Dallas, Texas (PRWEB) December 18, 2012
Dallas-Fort Worth Fertility Associates announces one of North Texas’ first live births with blastocyst embryo biopsy, an emerging technology used to screen embryos for chromosomal abnormalities before embryo transfer in an in vitro fertilization cycle.
This method uses an advanced laser system to create an opening in the outer shell of an embryo, then to remove cells from the “trophectoderm,” the outer part of a blastocyst (5-day old embryo) that ultimately develops into the placenta. A trophectoderm biopsy of the blastocyst significantly improves the chances for conception for parents experiencing infertility compared to other embryo biopsy technologies.
“The success of this pregnancy signifies the viability of trophectoderm biopsy as another resource to help couples achieve their parenthood dreams,” explained Dr. Sam Chantilis, medical director of Dallas-Fort Worth Fertility Associates.
To view video of Trophectoderm Biopsy, Click Here
In the current case, Dr. Chantillis was working with a couple that had specific concerns about a sex-linked genetic abnormality. Dallas-Fort Worth Fertility Associates utilized the trophectoderm biopsy to look for healthy female embryos before performing the transfer.
“It was important that this patient and her husband not have to worry about passing on any genetic disorders to their children,” said Dr. Chantilis.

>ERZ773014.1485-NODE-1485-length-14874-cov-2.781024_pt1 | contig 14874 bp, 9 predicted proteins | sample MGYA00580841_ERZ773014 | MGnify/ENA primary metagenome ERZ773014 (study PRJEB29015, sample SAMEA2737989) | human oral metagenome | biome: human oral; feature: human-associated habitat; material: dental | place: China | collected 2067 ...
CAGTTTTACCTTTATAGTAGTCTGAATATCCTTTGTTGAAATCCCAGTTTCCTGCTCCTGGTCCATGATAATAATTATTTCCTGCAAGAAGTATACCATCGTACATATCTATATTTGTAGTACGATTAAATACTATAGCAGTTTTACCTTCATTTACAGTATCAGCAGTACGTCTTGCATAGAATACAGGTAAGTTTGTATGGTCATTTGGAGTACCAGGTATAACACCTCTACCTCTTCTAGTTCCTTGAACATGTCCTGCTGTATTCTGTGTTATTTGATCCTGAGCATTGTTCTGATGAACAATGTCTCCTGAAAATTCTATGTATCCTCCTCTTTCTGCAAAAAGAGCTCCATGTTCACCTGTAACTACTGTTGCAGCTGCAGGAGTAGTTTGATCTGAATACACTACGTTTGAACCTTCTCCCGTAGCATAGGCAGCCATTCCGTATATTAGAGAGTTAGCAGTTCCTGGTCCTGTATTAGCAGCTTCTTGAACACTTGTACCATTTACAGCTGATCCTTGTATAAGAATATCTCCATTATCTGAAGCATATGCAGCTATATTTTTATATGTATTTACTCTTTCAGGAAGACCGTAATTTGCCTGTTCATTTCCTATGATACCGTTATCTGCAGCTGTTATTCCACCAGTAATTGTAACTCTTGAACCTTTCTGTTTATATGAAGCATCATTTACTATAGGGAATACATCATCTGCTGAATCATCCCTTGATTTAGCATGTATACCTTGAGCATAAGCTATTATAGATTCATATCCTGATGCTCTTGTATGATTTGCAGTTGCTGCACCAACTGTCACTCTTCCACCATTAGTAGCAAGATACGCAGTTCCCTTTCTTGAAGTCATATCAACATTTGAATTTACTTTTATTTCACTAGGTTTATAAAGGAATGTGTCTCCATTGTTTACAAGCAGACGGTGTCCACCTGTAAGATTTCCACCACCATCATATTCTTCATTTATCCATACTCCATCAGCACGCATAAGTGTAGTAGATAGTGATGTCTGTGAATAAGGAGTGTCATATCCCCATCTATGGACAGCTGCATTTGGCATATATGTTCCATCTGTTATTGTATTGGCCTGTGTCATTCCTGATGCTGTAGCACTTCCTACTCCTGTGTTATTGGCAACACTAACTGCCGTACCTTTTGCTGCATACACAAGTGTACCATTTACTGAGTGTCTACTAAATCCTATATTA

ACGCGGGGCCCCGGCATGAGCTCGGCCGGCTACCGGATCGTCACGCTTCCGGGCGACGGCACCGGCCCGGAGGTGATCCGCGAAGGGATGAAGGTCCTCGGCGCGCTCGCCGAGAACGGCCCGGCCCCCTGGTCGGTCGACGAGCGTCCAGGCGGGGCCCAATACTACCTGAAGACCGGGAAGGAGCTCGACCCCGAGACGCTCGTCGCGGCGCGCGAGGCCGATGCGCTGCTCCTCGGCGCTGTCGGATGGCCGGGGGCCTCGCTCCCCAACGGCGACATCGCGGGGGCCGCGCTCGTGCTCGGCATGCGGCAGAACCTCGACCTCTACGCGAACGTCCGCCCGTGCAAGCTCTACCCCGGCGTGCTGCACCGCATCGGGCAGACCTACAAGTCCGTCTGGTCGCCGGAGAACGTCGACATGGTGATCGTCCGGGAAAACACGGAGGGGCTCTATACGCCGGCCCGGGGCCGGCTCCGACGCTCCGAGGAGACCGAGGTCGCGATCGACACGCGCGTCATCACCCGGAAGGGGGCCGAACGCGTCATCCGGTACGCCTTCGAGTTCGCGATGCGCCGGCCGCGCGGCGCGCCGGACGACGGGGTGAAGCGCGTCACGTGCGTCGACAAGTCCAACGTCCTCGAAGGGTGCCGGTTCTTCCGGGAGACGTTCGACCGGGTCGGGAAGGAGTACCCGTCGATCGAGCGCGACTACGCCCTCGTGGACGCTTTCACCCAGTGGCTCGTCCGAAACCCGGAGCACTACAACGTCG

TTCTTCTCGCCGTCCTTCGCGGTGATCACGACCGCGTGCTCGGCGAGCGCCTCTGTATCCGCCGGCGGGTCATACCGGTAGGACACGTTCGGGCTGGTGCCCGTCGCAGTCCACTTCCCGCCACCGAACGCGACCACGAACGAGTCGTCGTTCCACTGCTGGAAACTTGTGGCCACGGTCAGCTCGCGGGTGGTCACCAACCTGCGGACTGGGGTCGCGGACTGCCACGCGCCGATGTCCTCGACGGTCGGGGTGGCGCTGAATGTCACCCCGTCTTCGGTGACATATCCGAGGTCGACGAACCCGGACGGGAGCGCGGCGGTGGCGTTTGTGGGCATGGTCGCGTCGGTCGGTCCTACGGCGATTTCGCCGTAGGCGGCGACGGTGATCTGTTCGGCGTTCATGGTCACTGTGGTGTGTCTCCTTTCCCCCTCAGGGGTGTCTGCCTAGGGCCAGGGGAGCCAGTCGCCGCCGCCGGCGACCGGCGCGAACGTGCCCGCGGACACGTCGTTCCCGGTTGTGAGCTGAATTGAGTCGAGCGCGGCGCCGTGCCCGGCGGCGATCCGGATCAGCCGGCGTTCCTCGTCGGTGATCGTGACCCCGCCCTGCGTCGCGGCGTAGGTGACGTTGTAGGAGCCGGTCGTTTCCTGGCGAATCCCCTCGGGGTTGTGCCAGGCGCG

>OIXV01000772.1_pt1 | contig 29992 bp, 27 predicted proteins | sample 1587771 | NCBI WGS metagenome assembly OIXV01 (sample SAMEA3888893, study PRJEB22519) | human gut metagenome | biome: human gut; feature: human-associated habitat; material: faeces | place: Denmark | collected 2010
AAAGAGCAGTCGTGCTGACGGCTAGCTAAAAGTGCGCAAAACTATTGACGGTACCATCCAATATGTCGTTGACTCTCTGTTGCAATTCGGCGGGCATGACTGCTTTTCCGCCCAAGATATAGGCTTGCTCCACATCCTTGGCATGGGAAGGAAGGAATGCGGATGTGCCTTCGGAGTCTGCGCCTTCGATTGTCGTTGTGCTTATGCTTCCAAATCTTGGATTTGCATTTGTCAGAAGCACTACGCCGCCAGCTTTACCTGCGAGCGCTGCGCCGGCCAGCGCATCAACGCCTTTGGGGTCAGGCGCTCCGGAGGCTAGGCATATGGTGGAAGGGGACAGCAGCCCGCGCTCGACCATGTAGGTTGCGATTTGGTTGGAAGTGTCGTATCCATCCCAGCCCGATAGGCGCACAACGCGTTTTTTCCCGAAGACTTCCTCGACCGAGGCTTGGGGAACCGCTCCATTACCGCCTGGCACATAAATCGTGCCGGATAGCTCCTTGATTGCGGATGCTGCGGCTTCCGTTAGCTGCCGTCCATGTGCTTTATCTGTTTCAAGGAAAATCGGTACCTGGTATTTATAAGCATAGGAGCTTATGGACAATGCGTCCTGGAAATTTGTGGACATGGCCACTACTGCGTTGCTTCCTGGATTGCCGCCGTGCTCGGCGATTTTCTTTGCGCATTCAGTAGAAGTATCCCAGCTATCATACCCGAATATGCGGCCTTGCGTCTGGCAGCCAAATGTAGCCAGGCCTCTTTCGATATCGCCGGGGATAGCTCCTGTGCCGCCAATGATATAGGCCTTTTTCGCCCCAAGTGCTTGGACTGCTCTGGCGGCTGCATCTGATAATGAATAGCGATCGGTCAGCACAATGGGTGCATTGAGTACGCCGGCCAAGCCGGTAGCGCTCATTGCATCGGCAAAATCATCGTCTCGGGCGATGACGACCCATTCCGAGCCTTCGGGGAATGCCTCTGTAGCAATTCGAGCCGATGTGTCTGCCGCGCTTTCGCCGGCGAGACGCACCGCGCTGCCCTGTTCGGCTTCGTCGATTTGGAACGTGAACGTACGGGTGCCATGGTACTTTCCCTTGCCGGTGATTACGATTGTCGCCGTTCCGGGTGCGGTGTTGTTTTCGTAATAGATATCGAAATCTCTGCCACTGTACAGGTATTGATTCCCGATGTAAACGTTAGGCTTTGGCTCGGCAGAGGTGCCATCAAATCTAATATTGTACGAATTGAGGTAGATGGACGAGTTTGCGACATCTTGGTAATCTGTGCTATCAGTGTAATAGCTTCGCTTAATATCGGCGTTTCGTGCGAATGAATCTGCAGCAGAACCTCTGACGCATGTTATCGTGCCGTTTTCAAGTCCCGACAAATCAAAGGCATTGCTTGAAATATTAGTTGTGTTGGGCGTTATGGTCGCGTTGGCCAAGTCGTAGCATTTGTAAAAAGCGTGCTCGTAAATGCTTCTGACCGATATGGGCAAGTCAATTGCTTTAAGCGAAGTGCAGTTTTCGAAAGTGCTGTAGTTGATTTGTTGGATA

With the trophectoderm biopsy, embryologists can perform a thorough genetic analysis of multiple cells on five-day-old embryos. In the past, technicians could only assess the genetic material of one cell from an embryo on the third day after IVF egg retrieval.
“Before this, preimplantation genetic screening (PGS) was performed in the fertility lab using the genetic material from one cell of an eight-cell embryo,” Dr. Chantillis said. “The limited amount of available genetic material in the eight-cell embryo and genetic variability of the various cells in a three-day old embryo made the analysis less accurate.”
Dr. Chantillis explains that the trophectoderm biopsy enables embryologists to remove the cells when the embryos are five and six days old and has developed 60 to 80 cells. This allows fertility specialists to screen the X and Y chromosomes, as well as 22 autosomal chromosomes.
The new PGS protocol evaluates the embryos on Day 5, so the final transfer is delayed at least one month. Once the best embryos are identified, they are preserved using an innovative fast-freezing process called vitrification. The improved method of preserving embryos results in less damage during freezing and thawing.
“This technology is the wave of the future for reproductive medicine,” Dr. Chantilis said. “We are thrilled to have another tool in our arsenal that allows us to help those struggling with infertility create their families.”
About Dallas Fertility Associates
Dallas-Fort Worth Fertility Associates is a private practice physicians' office specializing in reproductive endocrinology and infertility treatment. Dr. Samuel J. Chantilis, Dr. Karen L. Lee, Dr. Mika R. Thomas and Dr. Ravi Gada, our fertility specialists, are all fellowship-trained in reproductive endocrinology and infertility. Our clinic was opened in an effort to bring the latest IVF treatments and procedures to the Dallas-Fort Worth community. For more information, please visit http://www.dallasfertility.com.
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